lack of communication. And in some cases, people aren't really thinking
the issues and arguments fully through.
"For instance, you take a gene from rye and put it into wheat
to give it resistance to a rust disease, and people are suddenly concerned
about what they're eating. But people eat seven-grain bread with wheat
and rye in it every day. And in doing so, they're already consuming
the combined DNA and proteins from both plants."
New Genes, New Allergies?
Concerns about creation of new allergens are legitimate, and checking
this out has always been part of the regulatory approval process. The
assessment of the potential for new allergens in food is integral to
the FDA process for reviewing transgenic plants.
"The public has the right to feel confident about its protection,"
says ARS molecular biologist Eliot M. Herman at the Donald Danforth
Plant Science Center in St. Louis, Missouri. "As we learn ever
more about biological systems, we can provide even more specific assurances.
Risk assessment will always be an evolving process."
On the other hand, genetic engineering can actually make a food less
allergenic. Herman did so when he created a hypoallergenic soybean variety
that should not affect the 6 to 8 percent of children and 1 to 2 percent
of adults who are allergic to soy. He used a technique called "gene
silencing" to shut down the gene that codes for the protein thought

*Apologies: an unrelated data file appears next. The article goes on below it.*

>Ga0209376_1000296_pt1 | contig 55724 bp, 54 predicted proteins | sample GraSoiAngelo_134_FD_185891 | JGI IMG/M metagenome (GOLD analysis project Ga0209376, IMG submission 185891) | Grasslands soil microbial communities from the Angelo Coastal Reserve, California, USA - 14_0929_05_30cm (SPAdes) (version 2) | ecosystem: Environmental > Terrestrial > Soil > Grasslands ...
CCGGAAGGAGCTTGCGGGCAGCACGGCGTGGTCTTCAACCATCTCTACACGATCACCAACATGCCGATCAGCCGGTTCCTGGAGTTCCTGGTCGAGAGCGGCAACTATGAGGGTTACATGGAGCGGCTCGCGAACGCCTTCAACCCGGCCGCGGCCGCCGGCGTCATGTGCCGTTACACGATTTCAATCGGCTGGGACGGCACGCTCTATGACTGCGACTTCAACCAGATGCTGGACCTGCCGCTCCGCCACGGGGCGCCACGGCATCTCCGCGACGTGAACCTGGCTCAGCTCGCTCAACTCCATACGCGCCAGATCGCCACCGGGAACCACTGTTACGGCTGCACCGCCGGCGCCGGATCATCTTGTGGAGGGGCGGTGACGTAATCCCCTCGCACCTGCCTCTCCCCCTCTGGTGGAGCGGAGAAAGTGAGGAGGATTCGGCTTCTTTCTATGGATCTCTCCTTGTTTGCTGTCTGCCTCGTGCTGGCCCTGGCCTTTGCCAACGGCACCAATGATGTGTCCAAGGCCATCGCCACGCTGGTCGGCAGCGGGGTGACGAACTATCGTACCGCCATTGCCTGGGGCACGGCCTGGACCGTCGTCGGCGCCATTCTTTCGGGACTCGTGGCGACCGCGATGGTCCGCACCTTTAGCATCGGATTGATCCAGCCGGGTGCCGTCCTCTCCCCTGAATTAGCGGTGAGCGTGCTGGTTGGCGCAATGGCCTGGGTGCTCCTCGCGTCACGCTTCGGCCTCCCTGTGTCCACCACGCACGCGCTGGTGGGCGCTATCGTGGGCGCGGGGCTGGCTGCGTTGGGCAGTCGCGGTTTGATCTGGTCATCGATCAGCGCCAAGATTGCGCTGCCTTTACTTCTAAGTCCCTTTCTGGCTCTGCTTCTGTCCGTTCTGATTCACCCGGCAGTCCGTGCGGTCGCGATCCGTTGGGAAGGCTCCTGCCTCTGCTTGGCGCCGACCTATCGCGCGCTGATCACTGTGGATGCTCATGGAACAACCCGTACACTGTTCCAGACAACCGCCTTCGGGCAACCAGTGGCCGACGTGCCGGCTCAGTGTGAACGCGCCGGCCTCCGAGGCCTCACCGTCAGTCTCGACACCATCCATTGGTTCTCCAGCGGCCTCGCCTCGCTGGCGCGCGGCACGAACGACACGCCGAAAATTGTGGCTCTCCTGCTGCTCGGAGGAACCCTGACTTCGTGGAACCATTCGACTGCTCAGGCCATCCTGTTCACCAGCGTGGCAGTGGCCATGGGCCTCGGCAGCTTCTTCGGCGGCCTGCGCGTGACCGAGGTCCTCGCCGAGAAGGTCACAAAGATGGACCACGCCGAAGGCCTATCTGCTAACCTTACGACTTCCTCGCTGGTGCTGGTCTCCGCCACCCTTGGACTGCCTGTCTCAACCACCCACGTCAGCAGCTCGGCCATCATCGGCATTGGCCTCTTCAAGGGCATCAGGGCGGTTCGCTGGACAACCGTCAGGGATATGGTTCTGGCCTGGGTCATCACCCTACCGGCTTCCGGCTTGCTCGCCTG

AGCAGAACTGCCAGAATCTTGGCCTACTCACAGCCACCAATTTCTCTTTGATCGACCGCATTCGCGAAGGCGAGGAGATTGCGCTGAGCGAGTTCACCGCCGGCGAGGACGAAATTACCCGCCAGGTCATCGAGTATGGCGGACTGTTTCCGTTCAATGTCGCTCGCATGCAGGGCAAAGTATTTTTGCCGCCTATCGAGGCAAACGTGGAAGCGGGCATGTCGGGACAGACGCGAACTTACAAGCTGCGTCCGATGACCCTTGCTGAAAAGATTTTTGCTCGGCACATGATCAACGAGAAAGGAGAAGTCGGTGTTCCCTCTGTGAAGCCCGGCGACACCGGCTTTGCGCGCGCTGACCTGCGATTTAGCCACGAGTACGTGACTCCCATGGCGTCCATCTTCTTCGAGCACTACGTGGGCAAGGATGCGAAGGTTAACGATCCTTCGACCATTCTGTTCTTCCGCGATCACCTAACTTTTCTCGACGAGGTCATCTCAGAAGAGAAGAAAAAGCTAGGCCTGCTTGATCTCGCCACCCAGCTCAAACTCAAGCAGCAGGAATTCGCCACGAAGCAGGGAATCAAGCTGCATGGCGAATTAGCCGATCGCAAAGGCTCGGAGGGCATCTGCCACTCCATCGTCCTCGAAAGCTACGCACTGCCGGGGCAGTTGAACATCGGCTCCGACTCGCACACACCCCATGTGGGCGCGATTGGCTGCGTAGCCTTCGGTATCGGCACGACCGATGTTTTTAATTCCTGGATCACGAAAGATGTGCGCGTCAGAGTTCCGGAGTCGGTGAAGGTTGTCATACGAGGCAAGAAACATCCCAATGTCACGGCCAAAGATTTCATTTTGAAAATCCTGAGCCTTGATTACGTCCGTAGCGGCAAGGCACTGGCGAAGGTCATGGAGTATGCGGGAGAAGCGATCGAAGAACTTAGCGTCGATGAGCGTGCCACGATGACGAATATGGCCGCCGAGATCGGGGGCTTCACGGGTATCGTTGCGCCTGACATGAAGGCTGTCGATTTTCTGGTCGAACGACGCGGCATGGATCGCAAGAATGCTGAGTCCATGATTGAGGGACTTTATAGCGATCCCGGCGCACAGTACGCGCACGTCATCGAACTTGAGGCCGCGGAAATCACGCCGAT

to cause most soybean allergies in humans.
So far, Herman has tested his hypoallergenic soybean with human sera
and in sensitive animals. Testing to be sure allergens are not present
is a difficult task. He is currently working with the University of
Arkansas Medical School to develop an animal model that will allow for
very sensitive allergen testing at the biochemical and cellular level.
Such a model would be more explicit and a good addition to the feeding
trials now required.
One of the newest areas of genetic engineering is seeking to add to
the nutritional value of crops. Herman is looking for new genetic, genomic,
and proteomic methods to improve protein, oil, and nutritive value in
"While we focus on modifying crops to enhance their nutrition,
we also look at genetic expression on a global physiological basis to
detect any unpredicted negative effects," explains ARS plant physiologist
Leon V. Kochian, with the U.S. Plant, Soil and Nutrition Laboratory
in Ithaca, New York.
He points out that if genetic engineering does have negative effects,
they are most likely to be seen first in yield losses. "That would
direct us to look further at changes," he adds.
Kochian believes strongly in today's increased risk assessment. "Ten